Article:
These results are only calculated and drawn on user demand via menu items or buttons, e. Printing of results to an output file has been removed starting from version 1.
If printing to file is needed then it is better to use the original NEC2 program, to avoid bugs that may still be lurking in the C translation. Xnec2c now has a built-in editor for NEC2 input files which can be used to edit geometry or command "card" data.
This basic editor displays comment, geometry and command cards in tree views where individual rows, each representing a card, can have their cells edited directly for "raw" entry of data.
More useful are pop-up "editor" windows that open when appropriate buttons are clicked or when a selected row is right-clicked with the mouse. These editors allow easier, more convenient entry and editing of individual rows, with no need for detailed knowledge of "card" formats. When editing is completed, the contents of the nec2 editor can be saved in a NEC2-compatible input file which can then be re-loaded by xnec2c for execution. Interactive Operation: Xnec2c is interactive in its operation, e.
Once a valid input file is opened, all the normal widgets in the Main window appear so as to allow proper operation. The NEC2 "commands" in the input file are read in but not executed, until a request is issued by the user via buttons or menus in the appropriate windows. No Output File: Printing of results to an output file has been removed starting from version 1. Color coding is also used to clarify the Graphs of Frequency-related data. A color code strip is shown in the Main and Radiation Pattern windows.
On-demand Calculation: Since xnec2c collects data to be displayed in buffers directly from the functions that produce them, there is no need to produce and parse an output file and no need to re-run the program when certain input data currently the frequency is changed or when different output data gain, near-fields, input impedance etc is required.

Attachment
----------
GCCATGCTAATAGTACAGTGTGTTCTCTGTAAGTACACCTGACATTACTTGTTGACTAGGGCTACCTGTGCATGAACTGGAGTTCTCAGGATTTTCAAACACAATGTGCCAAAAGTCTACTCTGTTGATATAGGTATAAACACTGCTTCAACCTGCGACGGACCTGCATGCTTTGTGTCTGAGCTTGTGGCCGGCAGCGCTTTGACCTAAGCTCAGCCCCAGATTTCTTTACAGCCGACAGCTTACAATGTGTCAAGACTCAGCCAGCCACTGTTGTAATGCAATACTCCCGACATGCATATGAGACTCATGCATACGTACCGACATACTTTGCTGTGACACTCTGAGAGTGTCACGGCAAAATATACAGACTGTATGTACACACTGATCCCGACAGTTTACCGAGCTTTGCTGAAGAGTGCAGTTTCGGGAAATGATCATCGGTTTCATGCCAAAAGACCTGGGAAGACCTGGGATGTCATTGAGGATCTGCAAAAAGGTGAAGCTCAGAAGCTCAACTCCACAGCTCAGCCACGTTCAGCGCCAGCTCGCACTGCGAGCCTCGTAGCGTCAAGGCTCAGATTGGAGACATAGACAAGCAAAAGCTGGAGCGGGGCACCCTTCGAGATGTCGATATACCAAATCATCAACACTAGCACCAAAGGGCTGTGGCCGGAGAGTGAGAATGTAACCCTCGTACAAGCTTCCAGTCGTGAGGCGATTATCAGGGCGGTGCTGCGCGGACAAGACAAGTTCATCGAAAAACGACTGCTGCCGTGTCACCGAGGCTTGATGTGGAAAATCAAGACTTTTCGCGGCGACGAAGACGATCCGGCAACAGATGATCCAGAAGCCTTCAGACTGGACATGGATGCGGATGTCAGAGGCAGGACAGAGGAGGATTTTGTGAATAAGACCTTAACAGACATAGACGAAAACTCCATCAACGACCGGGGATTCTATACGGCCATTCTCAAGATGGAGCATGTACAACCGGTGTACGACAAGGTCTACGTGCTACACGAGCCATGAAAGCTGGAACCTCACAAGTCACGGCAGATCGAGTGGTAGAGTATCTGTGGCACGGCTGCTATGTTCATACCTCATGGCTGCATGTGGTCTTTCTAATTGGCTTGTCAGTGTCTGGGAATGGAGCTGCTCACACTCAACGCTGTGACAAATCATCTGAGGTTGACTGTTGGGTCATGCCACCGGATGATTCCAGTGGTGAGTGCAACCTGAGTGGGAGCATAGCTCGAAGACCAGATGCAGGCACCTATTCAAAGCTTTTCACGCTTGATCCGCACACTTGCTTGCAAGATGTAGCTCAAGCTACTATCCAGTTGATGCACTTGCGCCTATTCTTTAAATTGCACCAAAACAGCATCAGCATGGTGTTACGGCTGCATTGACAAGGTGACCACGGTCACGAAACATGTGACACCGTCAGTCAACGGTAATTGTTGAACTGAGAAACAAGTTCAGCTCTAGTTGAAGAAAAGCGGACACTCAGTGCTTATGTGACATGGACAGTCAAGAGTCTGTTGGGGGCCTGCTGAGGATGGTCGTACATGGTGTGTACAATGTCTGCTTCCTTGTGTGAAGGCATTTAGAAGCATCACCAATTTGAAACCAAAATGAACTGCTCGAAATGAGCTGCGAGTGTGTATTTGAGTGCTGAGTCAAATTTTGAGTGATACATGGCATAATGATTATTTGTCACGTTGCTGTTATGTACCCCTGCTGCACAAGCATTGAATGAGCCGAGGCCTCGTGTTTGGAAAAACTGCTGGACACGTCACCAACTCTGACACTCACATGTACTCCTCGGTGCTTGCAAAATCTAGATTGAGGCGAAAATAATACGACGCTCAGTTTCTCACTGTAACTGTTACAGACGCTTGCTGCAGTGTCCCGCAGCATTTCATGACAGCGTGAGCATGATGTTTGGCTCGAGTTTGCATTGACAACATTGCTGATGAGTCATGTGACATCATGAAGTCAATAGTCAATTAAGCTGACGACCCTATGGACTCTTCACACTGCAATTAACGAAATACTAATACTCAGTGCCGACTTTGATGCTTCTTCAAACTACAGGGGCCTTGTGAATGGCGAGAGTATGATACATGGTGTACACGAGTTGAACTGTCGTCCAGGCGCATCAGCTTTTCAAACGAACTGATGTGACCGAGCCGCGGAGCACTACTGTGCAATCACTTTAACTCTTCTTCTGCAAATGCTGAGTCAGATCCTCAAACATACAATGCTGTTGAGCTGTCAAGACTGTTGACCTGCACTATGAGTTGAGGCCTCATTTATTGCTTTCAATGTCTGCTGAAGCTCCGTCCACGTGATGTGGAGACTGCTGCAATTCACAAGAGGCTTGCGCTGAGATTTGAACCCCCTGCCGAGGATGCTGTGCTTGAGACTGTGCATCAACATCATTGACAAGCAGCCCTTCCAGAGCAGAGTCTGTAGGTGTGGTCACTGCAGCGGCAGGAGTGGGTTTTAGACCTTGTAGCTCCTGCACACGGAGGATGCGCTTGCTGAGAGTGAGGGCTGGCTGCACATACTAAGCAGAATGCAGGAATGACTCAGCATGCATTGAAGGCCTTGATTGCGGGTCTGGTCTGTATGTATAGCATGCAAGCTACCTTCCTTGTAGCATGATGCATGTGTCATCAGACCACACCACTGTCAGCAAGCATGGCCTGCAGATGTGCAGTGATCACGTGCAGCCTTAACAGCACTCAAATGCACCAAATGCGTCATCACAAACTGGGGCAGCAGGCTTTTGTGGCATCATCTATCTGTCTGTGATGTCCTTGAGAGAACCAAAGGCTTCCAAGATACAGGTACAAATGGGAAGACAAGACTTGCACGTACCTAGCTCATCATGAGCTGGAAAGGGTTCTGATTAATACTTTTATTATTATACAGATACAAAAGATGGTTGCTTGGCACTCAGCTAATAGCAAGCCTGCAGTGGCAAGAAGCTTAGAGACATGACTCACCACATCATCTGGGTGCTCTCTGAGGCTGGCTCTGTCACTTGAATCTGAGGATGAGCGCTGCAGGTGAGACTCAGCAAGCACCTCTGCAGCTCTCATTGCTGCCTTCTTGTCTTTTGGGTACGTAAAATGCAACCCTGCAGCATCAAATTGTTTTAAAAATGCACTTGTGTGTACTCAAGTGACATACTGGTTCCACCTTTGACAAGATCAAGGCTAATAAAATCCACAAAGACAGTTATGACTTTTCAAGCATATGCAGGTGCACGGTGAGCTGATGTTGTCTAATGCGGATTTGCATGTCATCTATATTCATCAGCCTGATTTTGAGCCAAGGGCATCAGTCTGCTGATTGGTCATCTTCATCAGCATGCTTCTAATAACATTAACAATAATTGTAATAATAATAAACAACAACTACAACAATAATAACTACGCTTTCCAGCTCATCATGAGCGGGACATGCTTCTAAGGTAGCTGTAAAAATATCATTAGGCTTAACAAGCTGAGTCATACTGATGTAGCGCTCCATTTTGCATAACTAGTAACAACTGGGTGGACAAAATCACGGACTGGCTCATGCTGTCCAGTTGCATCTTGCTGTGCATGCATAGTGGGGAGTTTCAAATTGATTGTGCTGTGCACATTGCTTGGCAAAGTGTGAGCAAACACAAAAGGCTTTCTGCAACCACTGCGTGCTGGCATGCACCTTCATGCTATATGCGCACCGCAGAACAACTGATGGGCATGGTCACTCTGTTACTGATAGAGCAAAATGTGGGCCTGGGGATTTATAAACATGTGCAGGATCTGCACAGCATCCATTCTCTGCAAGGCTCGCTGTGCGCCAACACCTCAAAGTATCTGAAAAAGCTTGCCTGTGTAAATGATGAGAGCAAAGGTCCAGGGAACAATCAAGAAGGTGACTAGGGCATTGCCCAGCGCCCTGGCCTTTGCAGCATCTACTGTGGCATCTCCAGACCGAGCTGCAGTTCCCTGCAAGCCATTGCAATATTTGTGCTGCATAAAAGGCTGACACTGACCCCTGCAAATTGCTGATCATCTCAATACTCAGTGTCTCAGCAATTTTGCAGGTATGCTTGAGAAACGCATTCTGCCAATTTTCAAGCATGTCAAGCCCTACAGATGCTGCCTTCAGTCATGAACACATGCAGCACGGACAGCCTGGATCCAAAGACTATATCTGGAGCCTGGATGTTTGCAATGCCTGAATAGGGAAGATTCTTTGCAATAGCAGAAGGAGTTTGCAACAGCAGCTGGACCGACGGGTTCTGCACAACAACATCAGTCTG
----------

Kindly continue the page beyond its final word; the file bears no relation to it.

The frequency can be changed either from spin buttons in the Main and Radiation Pattern windows or by clicking on the Frequency Data window's graph drawing area. The frequency corresponding to the pointer position will then be used to re-calculate whatever data is on display. Multi-threading operation on SMP machines: Since version 1. Thus data related to n frequency steps will be calculated concurrently and passed on the the parent process by pipes, to be further processed for graphical display.
Child processes are spawned before GTK is initialized and started so that only the parent process is tied to the GUI interface. Please note that its pointless and counter-productive to specify a value of n greater than the number of steps in the frequency loop. Data in NEC2 "cards" can be entered or edited either directly in the main editor window tree view or in more convenient dedicated editors for each type of card. Edited data can be saved to a NEC2 input file and reloaded for execution so that the edit-execute-display cycle is quicker and more convenient.
Since xnec2c is interactive, it cannot operate in the same way as NEC2 or nec2c.
Also, some options of certain commands e. There are advantages deriving from the interactive operation: it is possible, for example, to specify both the NE and NH commands in combination with a multiple-frequency FR card, although only the relevant data of the last command will be used.
To compile the package, it may be preferable to first run the included "autogen. Then the "configure" script can be run with optional parameters to override the default settings and compiler flags, e. It will also install the default configuration file into the user's home directory. This will have to be edited by the user as required. There is also this hypertext documentation file which you can copy to a location of your choice.
Command Line Options: Xnec2c has the following command line options:. If the -i option is omitted, xnec2c will take the last argument to be the input file path name, but will only open it if it has the. The Main Window:. Note: As of version 3. Once an input file is opened, the structure display can be rotated around the Z axis and tilted about a horizontal axis through the origin.